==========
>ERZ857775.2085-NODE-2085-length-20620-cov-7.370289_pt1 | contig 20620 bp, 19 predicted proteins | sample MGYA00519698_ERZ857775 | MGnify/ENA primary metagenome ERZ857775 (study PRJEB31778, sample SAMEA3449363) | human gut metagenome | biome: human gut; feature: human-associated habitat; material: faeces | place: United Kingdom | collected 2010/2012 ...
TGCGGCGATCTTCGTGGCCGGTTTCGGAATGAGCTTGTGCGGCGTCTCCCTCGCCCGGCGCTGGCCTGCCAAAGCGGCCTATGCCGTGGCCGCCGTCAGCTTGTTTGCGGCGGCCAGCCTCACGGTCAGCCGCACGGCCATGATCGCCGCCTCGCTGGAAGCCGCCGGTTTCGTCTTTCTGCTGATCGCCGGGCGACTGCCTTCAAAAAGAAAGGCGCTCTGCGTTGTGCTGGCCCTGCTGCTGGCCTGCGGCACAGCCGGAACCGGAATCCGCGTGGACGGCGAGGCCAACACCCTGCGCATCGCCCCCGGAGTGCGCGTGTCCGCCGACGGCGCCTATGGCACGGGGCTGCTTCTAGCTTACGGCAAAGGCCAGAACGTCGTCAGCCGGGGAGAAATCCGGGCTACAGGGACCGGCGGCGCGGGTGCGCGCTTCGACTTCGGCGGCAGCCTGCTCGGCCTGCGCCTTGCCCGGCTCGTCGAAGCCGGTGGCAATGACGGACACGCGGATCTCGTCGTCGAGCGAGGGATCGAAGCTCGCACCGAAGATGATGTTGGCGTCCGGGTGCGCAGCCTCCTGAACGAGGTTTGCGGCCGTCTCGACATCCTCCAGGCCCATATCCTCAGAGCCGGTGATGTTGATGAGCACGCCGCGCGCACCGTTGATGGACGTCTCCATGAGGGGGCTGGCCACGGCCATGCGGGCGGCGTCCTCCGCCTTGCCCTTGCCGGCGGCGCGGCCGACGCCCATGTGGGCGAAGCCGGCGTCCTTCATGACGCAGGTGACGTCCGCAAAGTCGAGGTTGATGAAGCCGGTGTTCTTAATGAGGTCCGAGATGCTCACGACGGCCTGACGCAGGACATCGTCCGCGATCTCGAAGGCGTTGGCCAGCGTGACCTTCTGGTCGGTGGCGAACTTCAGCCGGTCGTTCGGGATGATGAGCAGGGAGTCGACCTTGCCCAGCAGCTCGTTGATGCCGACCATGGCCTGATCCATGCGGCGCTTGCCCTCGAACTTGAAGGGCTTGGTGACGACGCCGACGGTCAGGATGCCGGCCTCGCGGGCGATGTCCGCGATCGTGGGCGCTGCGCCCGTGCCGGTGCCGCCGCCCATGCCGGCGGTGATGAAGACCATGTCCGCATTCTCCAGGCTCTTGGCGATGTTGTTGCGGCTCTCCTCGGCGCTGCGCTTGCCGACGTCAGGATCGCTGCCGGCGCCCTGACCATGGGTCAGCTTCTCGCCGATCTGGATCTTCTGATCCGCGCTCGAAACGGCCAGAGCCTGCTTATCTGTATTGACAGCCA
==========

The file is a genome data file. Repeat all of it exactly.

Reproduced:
>ERZ857775.2085-NODE-2085-length-20620-cov-7.370289_pt1 | contig 20620 bp, 19 predicted proteins | sample MGYA00519698_ERZ857775 | MGnify/ENA primary metagenome ERZ857775 (study PRJEB31778, sample SAMEA3449363) | human gut metagenome | biome: human gut; feature: human-associated habitat; material: faeces | place: United Kingdom | collected 2010/2012 ...
TGCGGCGATCTTCGTGGCCGGTTTCGGAATGAGCTTGTGCGGCGTCTCCCTCGCCCGGCGCTGGCCTGCCAAAGCGGCCTATGCCGTGGCCGCCGTCAGCTTGTTTGCGGCGGCCAGCCTCACGGTCAGCCGCACGGCCATGATCGCCGCCTCGCTGGAAGCCGCCGGTTTCGTCTTTCTGCTGATCGCCGGGCGACTGCCTTCAAAAAGAAAGGCGCTCTGCGTTGTGCTGGCCCTGCTGCTGGCCTGCGGCACAGCCGGAACCGGAATCCGCGTGGACGGCGAGGCCAACACCCTGCGCATCGCCCCCGGAGTGCGCGTGTCCGCCGACGGCGCCTATGGCACGGGGCTGCTTCTAGCTTACGGCAAAGGCCAGAACGTCGTCAGCCGGGGAGAAATCCGGGCTACAGGGACCGGCGGCGCGGGTGCGCGCTTCGACTTCGGCGGCAGCCTGCTCGGCCTGCGCCTTGCCCGGCTCGTCGAAGCCGGTGGCAATGACGGACACGCGGATCTCGTCGTCGAGCGAGGGATCGAAGCTCGCACCGAAGATGATGTTGGCGTCCGGGTGCGCAGCCTCCTGAACGAGGTTTGCGGCCGTCTCGACATCCTCCAGGCCCATATCCTCAGAGCCGGTGATGTTGATGAGCACGCCGCGCGCACCGTTGATGGACGTCTCCATGAGGGGGCTGGCCACGGCCATGCGGGCGGCGTCCTCCGCCTTGCCCTTGCCGGCGGCGCGGCCGACGCCCATGTGGGCGAAGCCGGCGTCCTTCATGACGCAGGTGACGTCCGCAAAGTCGAGGTTGATGAAGCCGGTGTTCTTAATGAGGTCCGAGATGCTCACGACGGCCTGACGCAGGACATCGTCCGCGATCTCGAAGGCGTTGGCCAGCGTGACCTTCTGGTCGGTGGCGAACTTCAGCCGGTCGTTCGGGATGATGAGCAGGGAGTCGACCTTGCCCAGCAGCTCGTTGATGCCGACCATGGCCTGATCCATGCGGCGCTTGCCCTCGAACTTGAAGGGCTTGGTGACGACGCCGACGGTCAGGATGCCGGCCTCGCGGGCGATGTCCGCGATCGTGGGCGCTGCGCCCGTGCCGGTGCCGCCGCCCATGCCGGCGGTGATGAAGACCATGTCCGCATTCTCCAGGCTCTTGGCGATGTTGTTGCGGCTCTCCTCGGCGCTGCGCTTGCCGACGTCAGGATCGCTGCCGGCGCCCTGACCATGGGTCAGCTTCTCGCCGATCTGGATCTTCTGATCCGCGCTCGAAACGGCCAGAGCCTGCTTATCTGTATTGACAGCCA